The phone rang on Sunday evening in Deion Sanders's hotel room, 19 floors above the streets of Pittsburgh. It was his good friend Terrell Buckley, now a holdout rookie cornerback for the Green Bay Packers, calling to see how Deion's baseball world was spinning. Sanders, an Atlanta Brave outfielder when he's not an Atlanta Falcon cornerback, leaned back in a soft chair near the window, the phone pressed to his right ear while he played mindlessly with the diamond earring in his left. He looked tired. He sounded tired. He was tired—and frustrated.
That afternoon, on a routine fly-out in a hitless performance against the Pirates' young knuckleballer, Tim Wakefield, Sanders had thrown his bat 30 feet as he ran to first base. When he reached the bench, he told pitcher Tom Glavine, "I'm going to go home and kill myself, Tommy. Will you read the eulogy at the service?"
After the Braves' 4-2 defeat he took his Louisville Slugger back to the hotel. He was planning to take a cut or two later, to try to get his swing back. But now all he wanted to do was rest and think about the toughest decision of the first 25 years of his life—a decision two playoff-contending teams awaited anxiously. "Man," Sanders said to Buckley, "my mind ain't on this junk. I ain't swinging worth a damn. I've got to make a decision."
When he got off the phone, he stared out the window, searching for words to describe the feeling of having to choose between two sports he plays very well. "I want it all, all," he said. "But you can't have it all in this world. So I need to make a decision. I need to know my destiny. I want the damn zoo to stop.
"You know the best thing? The best thing is, I know either way I'm going to win, even though either way I'm going to be giving something up."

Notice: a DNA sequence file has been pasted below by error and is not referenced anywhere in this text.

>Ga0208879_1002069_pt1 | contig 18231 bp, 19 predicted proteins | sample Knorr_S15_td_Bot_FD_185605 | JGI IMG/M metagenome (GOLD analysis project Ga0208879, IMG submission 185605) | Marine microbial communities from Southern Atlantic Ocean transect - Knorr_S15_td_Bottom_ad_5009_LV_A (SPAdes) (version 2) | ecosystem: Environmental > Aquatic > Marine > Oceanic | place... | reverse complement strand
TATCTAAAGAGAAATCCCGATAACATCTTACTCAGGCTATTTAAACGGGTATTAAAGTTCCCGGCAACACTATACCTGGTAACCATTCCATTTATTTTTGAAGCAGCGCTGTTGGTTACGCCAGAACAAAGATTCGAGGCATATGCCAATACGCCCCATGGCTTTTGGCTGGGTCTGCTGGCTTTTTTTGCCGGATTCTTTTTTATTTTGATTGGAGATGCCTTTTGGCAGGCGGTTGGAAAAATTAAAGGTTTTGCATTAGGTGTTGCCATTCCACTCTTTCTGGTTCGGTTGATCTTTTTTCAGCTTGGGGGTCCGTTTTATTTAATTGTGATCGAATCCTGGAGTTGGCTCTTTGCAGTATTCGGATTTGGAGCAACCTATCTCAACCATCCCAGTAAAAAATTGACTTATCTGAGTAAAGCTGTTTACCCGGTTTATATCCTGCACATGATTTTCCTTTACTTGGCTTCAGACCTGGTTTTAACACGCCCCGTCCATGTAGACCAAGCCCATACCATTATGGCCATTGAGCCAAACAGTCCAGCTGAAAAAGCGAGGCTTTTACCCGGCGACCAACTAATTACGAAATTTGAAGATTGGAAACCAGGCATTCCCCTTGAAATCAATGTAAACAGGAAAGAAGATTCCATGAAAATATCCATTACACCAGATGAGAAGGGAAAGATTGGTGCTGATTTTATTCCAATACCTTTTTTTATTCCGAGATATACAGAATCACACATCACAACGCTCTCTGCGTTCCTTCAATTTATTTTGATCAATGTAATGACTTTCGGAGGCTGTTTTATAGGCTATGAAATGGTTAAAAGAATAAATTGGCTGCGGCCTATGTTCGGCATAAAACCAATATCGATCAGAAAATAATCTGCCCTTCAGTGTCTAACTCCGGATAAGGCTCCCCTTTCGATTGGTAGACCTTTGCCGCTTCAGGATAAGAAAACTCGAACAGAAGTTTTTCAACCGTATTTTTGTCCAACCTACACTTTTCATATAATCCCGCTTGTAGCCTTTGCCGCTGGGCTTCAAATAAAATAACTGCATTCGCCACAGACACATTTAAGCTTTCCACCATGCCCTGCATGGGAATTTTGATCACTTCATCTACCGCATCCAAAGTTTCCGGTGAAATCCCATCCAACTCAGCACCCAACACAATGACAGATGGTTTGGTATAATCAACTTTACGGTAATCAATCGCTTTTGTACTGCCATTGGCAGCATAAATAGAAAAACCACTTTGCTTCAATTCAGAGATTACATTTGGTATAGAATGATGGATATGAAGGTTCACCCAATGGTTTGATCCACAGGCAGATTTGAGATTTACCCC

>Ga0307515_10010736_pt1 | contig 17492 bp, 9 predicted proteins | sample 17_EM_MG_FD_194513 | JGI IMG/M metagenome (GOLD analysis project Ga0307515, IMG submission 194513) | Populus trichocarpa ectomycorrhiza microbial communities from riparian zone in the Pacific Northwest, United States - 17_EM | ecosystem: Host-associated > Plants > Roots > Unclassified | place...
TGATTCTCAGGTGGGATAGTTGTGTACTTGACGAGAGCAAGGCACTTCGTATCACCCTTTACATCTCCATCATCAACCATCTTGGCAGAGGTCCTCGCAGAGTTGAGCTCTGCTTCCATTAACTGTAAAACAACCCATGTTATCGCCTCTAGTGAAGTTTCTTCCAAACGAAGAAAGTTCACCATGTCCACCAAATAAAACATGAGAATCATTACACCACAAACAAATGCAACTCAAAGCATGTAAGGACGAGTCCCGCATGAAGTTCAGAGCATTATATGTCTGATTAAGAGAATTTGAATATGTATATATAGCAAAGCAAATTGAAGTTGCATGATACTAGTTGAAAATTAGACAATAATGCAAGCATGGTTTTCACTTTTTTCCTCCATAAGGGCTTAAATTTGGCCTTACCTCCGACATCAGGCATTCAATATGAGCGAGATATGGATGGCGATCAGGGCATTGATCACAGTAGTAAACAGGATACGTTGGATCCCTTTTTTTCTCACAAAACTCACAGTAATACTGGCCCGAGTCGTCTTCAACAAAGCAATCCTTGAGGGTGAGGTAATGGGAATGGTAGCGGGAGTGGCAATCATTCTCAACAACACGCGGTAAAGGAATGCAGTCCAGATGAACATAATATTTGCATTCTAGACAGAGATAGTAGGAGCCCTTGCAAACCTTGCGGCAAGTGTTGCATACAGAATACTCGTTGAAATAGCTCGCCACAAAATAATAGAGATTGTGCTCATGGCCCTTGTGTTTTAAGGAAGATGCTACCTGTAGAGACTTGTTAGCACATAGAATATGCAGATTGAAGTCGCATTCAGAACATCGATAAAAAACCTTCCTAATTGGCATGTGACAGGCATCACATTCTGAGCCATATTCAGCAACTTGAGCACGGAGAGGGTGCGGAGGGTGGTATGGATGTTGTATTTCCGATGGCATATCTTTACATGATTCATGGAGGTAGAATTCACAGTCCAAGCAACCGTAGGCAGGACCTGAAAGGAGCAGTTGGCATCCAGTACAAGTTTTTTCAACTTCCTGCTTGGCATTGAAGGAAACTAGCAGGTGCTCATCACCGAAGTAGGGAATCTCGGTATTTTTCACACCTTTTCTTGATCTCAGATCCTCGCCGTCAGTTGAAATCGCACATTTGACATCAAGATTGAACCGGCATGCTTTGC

Sanders has agonized over this before, of course, in each of the past three years. Things are different now, though. He is no longer some .191 hitter/pinch runner. He's an impact player on a team headed for a return trip to the World Series. He's slumping a bit now, hitting .303 through Sunday after being at .319 two weeks ago, but he's still leading the major leagues in triples, with 13, and platooning in leftfield with slugger Ron Gant.
Meanwhile, the Falcons are no longer one of the NFL's doormats, having made the playoffs last season for the first time since 1982. And Sanders is one of the league's best coverage cornerbacks, a critical element in the Falcons' risk-taking but talent-thin defense. He's a terrific kickoff and punt returner, too.
Sanders is frank about his role with the Braves. "They can do without me," he says. "I know it, and they know it."
General manager John Schuerholz says that the team is willing to share Sanders with the Falcons once the NFL season starts in two weeks, using him Monday through Thursday for the balance of the baseball season and lending him to the Falcons on Friday through Sunday. "We're willing to accommodate Deion," Schuerholz says. "Clearly we're better with him than without him."
The Falcons, however, aren't interested in time-sharing. "You know me," says Falcon coach Jerry Glanville. "You have to remember that I'm a team-concept guy. I have to think of 50 players, not one. The practice week is vitally important to me. If it's not important to one guy, and one of the best guys, then you're going to have everybody else looking around and saying, 'Why am I here?' "